In return, I was able to hire someone who better suited my organization's hectic demands. Making this change freed up emotional worry on my part and enabled the rest of my team to regain the clockwork efficiency that really defines what we offer our clients.
There are real impediments to your productivity, and they need to be exposed. Beyond honestly identifying them, however, you must make the commitment to eliminate them from your daily routine. This may sound easy, but habits are hard to change! It will take real devotion from you, so when you start to buckle, think about your vision, why you want it, and how wasting time is just going to push you farther away from where you want to go. Once you eliminate these time wasters, you'll have greater focus and be able to better tackle the high-leverage actions that feed your success.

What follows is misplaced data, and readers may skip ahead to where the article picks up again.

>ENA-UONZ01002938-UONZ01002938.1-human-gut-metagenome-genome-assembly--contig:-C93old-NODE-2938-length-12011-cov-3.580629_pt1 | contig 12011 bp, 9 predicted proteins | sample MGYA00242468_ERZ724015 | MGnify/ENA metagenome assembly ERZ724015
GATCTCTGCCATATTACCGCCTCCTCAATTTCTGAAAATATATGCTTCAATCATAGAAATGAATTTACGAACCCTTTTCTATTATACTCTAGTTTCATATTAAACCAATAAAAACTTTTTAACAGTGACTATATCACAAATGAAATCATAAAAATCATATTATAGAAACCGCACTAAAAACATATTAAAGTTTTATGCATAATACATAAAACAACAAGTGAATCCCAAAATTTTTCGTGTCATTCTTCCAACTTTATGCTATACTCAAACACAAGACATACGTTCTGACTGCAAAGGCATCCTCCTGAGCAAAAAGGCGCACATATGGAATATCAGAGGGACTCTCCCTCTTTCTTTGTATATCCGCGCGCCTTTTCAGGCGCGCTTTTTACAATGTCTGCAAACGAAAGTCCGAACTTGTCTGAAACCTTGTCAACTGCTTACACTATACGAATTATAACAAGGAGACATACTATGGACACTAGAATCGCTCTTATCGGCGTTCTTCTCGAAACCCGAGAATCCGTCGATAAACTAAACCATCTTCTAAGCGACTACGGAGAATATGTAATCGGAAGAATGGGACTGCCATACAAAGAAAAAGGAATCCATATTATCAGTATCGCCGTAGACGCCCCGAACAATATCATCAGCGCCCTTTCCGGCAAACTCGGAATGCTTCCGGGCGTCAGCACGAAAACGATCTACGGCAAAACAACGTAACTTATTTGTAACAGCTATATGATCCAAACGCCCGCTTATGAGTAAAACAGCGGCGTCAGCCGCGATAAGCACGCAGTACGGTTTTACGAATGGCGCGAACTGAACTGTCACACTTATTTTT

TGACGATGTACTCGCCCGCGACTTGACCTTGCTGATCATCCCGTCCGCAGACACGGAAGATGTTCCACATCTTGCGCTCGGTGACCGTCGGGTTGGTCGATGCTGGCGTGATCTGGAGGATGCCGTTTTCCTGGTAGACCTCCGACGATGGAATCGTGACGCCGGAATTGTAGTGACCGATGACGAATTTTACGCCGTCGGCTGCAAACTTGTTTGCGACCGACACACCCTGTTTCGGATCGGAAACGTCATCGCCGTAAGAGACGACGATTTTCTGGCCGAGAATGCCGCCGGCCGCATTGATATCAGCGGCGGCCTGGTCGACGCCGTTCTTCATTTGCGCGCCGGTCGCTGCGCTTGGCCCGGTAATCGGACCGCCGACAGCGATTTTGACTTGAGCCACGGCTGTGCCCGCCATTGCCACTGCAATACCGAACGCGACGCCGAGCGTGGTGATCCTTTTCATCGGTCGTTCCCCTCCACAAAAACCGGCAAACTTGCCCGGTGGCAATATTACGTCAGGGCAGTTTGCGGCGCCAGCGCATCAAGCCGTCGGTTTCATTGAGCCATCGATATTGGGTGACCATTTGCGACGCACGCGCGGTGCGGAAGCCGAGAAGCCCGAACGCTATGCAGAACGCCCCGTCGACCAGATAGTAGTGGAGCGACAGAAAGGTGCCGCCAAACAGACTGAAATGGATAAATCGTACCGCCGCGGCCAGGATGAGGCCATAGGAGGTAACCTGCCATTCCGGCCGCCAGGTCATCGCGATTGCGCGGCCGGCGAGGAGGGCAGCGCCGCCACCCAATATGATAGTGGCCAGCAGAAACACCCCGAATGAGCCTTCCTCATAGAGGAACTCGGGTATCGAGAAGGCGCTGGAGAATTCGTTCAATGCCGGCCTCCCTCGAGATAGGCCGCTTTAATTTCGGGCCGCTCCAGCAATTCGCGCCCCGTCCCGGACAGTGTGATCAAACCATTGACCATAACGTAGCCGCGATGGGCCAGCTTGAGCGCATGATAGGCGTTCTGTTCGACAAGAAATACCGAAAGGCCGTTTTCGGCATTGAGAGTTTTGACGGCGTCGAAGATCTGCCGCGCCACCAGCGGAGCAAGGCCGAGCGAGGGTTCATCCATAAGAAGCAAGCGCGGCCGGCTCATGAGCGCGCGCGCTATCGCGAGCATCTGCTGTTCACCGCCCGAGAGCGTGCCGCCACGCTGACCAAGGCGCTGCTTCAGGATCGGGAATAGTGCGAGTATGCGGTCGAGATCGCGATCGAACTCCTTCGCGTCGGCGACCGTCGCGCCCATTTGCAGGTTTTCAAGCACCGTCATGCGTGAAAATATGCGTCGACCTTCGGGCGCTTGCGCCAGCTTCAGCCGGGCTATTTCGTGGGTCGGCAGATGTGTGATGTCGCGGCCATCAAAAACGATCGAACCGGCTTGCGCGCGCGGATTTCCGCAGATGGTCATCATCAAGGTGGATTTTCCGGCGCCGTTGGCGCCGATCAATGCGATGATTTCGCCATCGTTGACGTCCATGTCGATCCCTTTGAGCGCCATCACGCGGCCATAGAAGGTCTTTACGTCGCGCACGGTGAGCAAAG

Procrastination is a bad habit that greatly restricts results and effectiveness, but it can be controlled. The first step is to identify the reasons behind it, then make the commitment to move toward production, the opposite of procrastination. Production is the completion of tasks and projects in reduced time frames, and it is greatly accelerated by the concept of Production Before Perfection (PBP). Rather than waiting for every aspect of a project to come into perfect, linear alignment, PBP allows you to manage the aspects in parallel, adjust the project as you progress, and reach greater results.
The concept of PBP will be uncomfortable for others at first, however, so you will need to be persuasive and persistent to effect voluntary change. The next post will help you alter others' attitudes and behavior through images of influence, an understanding of which will boost your persuasion power and increase your communication effectiveness.To learn more, you can check out Start Doing Or Start To Do.